Neighbors have complained to the Indianola city council on numerous occasions about the appearance and noise of Watson’s cars.  As a result, the city council passed an ordinance in 2007, amended in 2009, requiring figure eight cars and other race cars to be inclosed by a fence in all outdoor areas where two or more vehicles are present.  Watson sued the city, specifically alleging that the ordinance creates an uncompensated regulatory taking by requiring him to install a fence and by reducing the overall value of the property.  The suit was brought in state court but the city had the case removed to federal court.  The Federal District Court for the Southern District of Iowa found in favor of the city and Watson appealed.

The 8th Circuit noted that regulatory takings claims come in four types:

The first type is a regulation which requires an owner to suffer a permanent physical invasion of her property. The second type is a regulation that completely deprive[s] an owner of all economically beneficial use of her property. The third type is a governmental requirement that, without sufficient justification, requires an owner to dedicate a portion of his property in exchange for a building permit. The fourth type is any other regulation which, after considering its economic impact upon the plaintiff and its essential character, is functionally equivalent to the classic taking in which government directly appropriates private property or ousts the owner from his domain.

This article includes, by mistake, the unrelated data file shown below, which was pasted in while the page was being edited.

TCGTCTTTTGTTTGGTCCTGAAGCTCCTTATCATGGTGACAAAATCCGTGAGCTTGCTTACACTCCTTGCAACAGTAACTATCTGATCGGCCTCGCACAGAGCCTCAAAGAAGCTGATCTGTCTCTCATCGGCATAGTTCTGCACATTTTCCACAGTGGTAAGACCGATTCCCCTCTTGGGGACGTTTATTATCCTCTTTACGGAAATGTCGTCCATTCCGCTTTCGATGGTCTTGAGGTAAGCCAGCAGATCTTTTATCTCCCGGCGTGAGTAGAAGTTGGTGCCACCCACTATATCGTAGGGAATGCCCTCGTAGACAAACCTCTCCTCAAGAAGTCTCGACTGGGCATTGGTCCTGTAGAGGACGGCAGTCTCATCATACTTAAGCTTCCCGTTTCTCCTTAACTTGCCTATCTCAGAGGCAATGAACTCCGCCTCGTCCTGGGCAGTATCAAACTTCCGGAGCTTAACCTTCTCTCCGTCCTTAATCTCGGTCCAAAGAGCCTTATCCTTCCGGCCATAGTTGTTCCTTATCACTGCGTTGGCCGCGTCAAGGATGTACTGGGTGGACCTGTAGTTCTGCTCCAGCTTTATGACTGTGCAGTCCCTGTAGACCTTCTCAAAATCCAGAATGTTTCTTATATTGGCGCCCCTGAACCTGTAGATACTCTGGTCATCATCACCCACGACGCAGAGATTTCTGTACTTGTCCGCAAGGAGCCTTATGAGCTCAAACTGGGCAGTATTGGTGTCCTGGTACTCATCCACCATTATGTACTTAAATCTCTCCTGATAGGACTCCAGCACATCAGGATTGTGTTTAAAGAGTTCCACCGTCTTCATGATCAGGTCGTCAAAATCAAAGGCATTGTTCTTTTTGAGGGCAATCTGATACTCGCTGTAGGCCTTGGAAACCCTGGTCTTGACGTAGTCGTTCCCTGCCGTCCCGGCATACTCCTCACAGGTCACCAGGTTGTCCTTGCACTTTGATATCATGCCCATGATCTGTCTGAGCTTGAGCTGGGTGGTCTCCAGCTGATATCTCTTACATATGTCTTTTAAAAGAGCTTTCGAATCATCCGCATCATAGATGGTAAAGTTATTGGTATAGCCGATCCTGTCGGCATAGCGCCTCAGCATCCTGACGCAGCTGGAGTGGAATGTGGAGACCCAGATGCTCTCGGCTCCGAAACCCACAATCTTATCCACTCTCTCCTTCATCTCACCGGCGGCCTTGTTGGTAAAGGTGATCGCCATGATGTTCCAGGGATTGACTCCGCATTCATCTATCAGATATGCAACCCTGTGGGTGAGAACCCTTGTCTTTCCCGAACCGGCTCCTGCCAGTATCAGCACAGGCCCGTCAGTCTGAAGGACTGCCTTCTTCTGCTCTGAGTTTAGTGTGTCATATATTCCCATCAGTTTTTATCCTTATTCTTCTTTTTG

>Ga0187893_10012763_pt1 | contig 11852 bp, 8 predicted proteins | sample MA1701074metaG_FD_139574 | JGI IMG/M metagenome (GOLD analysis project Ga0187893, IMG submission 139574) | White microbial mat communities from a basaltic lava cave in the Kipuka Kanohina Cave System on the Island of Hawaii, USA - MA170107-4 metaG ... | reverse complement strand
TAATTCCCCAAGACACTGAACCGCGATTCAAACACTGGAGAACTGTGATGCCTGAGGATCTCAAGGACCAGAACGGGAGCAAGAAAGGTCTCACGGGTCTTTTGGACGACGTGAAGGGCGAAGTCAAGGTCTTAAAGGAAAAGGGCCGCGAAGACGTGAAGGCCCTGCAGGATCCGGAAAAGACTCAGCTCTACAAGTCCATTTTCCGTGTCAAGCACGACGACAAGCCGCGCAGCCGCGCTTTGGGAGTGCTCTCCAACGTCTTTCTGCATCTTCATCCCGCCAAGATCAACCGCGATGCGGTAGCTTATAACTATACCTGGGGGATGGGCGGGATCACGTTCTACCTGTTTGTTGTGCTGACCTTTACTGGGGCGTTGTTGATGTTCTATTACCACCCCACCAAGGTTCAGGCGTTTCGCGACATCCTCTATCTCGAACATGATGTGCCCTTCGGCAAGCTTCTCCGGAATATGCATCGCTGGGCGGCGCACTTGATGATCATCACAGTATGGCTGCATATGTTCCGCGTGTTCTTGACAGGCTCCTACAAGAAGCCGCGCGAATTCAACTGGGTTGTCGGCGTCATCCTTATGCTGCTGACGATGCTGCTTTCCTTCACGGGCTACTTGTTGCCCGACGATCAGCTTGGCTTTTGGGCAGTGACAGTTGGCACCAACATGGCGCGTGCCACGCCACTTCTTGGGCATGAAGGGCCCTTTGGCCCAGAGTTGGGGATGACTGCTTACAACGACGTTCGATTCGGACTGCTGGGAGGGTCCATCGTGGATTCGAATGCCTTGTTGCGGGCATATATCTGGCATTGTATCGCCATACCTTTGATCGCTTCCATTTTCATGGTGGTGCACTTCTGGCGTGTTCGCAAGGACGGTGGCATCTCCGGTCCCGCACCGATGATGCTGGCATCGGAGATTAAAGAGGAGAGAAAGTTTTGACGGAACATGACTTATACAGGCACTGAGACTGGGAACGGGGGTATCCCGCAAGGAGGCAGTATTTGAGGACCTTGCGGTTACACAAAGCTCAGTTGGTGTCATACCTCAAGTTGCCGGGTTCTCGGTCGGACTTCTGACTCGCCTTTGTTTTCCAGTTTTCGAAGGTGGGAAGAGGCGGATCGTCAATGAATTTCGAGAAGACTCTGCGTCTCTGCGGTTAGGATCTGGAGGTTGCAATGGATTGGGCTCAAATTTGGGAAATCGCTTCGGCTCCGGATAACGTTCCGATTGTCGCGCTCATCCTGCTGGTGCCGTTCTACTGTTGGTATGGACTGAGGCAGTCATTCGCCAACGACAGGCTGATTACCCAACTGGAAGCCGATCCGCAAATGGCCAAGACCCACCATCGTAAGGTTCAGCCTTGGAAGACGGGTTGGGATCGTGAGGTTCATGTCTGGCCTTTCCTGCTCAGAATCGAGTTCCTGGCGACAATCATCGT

Watson claimed that the city’s action violated the first and third types: physical invasions and land-use exactions.  The Court rejected both of Watson’s claims.  It rejected the physical invasion claim because the ordinance does not require Watson to permit either the city or any third party to enter his property to install a fence, and consequently does not erode his right to exclude others from his property.  It rejected the land use exaction claim because in those cases the government is demanding that a landowner dedicate an easement allowing public access to her property as a condition of obtaining a development permit, or other type of license.   The Indianola ordinance does not require Watson to dedicate any portion of his property to either the City’s or the public’s use as a condition of anything.